Study suggests Twitter can track drug abuse risk

March 6, 2014

Rehab centers are sometimes the best and last chance for those who struggle with drug abuse to get clean, but with more resources being poured into preventative medicine, researchers are finding new ways to predict risks before they even occur.

Researchers from the University of California, Los Angeles and Virginia Polytechnic Institute released their findings in the journal Preventive Medicine of a study on drug use within Twitter’s big data caches, according to UCLA. The study focused on the ability of users’ geographically located tweets to predict their likelihood of engaging in risky behavior with drugs that might later lead to negative health consequences. Researchers believed that with more information, public health professionals may use the information to predict when someone is likely to make a dangerous decision to abuse drugs, and treatment can be adapted to that person’s needs.

Analyzing thousands of tweets
The joint study between UCLA and Virginia Tech originally sought to use geolocated tweets that included words related to drug use and sexual activity as a way to identify situations where HIV could be spread by dirty needles.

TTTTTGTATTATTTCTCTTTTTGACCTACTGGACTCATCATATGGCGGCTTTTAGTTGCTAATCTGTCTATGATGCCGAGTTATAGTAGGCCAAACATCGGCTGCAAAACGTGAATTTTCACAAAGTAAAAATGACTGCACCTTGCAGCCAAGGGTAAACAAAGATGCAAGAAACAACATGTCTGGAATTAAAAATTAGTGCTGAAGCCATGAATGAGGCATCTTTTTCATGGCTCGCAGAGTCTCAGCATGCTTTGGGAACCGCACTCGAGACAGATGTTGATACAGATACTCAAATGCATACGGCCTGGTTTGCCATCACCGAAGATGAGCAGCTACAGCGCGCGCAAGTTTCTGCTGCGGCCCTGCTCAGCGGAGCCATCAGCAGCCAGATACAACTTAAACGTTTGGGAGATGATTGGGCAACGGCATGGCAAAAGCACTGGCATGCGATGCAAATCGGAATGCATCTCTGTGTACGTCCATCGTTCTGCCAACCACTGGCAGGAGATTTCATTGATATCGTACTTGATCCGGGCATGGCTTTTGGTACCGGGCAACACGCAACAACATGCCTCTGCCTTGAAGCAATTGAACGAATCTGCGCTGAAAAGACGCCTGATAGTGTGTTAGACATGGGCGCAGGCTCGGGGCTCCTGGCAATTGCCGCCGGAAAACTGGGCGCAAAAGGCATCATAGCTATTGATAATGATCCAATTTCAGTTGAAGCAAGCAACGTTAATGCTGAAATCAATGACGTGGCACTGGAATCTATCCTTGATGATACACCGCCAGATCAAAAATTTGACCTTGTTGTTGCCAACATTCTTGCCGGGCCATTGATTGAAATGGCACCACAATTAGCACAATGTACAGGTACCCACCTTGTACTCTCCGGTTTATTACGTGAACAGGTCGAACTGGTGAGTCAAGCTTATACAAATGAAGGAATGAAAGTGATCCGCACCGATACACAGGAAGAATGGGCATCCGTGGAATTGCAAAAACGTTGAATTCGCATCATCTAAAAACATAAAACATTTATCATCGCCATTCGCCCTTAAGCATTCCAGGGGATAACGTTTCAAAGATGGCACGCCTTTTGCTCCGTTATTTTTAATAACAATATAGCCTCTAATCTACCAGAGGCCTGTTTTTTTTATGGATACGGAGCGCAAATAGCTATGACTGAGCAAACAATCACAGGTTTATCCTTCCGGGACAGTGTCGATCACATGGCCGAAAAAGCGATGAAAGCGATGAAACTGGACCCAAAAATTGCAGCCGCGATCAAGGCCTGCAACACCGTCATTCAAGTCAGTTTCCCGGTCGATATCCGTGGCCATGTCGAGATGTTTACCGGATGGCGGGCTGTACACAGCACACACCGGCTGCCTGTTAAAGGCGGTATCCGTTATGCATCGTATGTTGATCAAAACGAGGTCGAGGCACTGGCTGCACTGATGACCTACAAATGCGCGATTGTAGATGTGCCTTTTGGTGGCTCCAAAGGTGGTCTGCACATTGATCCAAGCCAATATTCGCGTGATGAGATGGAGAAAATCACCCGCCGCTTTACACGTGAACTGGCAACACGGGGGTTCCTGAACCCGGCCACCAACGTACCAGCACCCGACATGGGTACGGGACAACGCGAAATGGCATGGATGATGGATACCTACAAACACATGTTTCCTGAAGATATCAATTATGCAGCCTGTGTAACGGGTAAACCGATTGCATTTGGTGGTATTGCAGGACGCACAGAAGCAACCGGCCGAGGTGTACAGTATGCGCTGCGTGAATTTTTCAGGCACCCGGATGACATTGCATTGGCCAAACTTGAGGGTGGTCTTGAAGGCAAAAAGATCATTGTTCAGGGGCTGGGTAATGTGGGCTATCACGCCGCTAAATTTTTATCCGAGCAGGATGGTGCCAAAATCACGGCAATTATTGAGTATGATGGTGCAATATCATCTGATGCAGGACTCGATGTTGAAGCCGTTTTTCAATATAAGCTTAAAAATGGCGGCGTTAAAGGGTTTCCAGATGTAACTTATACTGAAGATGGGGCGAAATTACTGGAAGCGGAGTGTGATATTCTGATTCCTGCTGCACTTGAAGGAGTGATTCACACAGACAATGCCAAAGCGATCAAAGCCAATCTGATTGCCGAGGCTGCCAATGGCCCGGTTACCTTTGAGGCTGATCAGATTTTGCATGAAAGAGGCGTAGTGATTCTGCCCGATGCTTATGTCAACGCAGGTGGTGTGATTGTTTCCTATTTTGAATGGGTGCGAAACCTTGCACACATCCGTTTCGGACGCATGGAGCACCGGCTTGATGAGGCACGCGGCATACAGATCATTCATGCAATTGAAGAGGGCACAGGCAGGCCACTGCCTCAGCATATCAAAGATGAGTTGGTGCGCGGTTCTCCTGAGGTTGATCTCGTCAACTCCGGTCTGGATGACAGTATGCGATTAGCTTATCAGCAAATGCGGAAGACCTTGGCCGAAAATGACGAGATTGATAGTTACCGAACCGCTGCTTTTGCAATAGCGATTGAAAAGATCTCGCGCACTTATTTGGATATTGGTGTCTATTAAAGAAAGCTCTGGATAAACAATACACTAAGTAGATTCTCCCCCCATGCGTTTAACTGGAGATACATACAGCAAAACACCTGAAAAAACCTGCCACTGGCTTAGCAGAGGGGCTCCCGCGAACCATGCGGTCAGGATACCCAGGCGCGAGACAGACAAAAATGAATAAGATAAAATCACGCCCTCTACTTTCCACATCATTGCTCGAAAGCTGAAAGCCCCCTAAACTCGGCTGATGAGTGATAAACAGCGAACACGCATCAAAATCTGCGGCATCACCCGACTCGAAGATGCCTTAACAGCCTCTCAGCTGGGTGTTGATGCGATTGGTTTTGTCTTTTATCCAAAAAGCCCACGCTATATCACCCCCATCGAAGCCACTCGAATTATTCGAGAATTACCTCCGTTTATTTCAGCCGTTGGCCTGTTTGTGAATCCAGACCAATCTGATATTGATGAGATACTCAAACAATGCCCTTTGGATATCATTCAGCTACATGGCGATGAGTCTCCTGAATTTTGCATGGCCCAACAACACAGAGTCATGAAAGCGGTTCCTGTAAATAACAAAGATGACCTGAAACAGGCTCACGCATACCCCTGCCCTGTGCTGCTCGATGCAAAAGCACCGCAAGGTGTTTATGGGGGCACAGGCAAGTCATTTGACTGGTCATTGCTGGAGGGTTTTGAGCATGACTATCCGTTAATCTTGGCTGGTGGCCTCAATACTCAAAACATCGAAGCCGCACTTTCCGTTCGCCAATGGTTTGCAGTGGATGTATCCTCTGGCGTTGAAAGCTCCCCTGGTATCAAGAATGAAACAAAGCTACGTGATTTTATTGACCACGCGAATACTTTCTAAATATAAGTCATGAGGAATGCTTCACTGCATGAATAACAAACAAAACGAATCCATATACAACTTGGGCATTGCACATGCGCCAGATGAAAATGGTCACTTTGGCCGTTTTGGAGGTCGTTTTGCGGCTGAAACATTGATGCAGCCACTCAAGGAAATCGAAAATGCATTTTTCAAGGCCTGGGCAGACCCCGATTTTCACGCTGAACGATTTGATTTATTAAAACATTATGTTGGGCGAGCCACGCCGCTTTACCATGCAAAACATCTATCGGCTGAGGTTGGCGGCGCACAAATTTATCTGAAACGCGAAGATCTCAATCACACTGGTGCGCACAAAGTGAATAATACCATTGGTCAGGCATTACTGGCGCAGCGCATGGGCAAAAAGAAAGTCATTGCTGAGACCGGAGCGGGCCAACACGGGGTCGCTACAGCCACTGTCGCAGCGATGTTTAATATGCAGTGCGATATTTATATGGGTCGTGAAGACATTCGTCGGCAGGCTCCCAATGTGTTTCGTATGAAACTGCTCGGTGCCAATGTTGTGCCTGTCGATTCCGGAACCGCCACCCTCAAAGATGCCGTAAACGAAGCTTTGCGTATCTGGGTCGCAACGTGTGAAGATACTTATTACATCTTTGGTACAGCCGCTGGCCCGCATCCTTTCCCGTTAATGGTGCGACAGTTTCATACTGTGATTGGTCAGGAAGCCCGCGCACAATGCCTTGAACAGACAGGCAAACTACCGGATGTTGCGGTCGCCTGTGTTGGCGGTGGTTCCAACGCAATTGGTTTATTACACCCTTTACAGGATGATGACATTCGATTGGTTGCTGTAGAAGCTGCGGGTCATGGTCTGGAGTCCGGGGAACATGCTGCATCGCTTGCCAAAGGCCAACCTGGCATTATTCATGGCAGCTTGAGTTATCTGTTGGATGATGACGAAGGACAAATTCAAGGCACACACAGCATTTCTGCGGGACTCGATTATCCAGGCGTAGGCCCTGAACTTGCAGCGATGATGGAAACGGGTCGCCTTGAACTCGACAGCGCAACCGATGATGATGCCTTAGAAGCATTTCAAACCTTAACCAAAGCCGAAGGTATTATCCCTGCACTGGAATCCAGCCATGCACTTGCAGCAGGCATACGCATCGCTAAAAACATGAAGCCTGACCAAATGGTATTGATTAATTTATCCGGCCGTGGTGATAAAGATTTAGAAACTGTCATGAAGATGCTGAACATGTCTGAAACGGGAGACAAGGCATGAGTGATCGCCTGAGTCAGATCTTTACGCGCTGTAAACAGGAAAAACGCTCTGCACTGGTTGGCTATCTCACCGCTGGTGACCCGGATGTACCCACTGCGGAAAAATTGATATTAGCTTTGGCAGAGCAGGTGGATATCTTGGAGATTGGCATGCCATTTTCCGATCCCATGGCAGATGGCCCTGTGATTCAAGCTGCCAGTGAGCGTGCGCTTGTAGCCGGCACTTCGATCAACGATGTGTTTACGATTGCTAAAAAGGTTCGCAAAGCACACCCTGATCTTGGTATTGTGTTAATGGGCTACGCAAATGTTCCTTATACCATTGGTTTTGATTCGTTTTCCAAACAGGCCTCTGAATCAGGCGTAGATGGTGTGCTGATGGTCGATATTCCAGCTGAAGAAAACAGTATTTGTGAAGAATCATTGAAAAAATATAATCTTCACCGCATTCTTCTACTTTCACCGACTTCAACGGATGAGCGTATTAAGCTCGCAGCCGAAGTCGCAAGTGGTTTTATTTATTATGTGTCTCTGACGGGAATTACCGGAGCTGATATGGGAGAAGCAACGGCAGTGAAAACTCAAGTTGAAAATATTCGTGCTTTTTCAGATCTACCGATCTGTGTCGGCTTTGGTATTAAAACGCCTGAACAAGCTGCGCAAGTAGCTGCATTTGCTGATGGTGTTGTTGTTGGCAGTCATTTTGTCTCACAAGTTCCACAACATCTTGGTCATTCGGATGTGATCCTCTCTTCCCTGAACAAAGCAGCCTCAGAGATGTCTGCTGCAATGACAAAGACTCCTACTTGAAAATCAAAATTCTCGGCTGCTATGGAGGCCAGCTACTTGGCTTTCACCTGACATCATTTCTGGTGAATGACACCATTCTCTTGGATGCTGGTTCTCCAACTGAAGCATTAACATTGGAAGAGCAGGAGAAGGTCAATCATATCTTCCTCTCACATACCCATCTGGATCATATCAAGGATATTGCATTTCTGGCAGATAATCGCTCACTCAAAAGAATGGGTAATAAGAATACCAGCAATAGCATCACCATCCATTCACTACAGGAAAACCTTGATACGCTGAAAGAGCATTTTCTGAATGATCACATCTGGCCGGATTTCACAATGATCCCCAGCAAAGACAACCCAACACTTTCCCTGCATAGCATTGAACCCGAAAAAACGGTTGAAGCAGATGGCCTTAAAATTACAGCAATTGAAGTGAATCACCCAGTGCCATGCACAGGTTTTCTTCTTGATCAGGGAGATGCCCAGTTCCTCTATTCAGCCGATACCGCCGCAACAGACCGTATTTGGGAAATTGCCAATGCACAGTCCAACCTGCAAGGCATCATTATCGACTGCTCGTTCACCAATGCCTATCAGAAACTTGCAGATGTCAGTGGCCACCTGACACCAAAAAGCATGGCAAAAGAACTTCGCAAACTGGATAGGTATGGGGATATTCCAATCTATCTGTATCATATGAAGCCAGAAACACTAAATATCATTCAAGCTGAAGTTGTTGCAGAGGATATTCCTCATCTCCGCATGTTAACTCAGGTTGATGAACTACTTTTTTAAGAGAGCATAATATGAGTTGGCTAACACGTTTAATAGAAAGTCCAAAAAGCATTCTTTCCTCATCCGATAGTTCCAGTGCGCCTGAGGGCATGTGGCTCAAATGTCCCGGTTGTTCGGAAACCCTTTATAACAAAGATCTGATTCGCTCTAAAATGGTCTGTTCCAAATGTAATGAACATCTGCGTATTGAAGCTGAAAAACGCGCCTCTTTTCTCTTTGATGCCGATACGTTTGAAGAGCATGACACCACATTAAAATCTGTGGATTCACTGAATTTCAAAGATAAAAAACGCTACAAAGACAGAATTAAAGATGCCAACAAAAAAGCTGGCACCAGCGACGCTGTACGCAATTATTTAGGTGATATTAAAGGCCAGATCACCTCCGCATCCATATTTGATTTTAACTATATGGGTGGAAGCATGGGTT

Sean Young, assistant professor of family medicine at UCLA’s David Geffen School of Medicine, told the school that the study could have major benefits for the drug treatment community at large.

“This is the first [study] to suggest that Twitter can be used to predict people’s health-related behaviors, and as a method for monitoring HIV risk behaviors and drug use,” Young told UCLA.

The study tracked almost 10,000 tweets that included references to drug use and sexual activity, while also mapping them onto areas in cities across the country that are known for high incidences of both. Because tweets are posted in real time, Young and his colleagues believed that Twitter data could be used to gain an accurate picture of how drug use and health risks develop across an area.

“Ultimately, these methods suggest that we can use ‘big data’ from social media for remote monitoring and surveillance of HIV risk behaviors and potential outbreaks,” Young told UCLA.

New technologies and new treatments
It may have been difficult to understand the need for drug abuse treatment in prior years, but Think Progress explained that several studies into topics such as teen pregnancy and influenza have examined the use of big data on public health issues.

Young’s study may indicate a shift toward predictive treatment for those who struggle with drug abuse. If counselors and medical professionals are able to identify problems before their worst symptoms occur, users may receive treatment even sooner.

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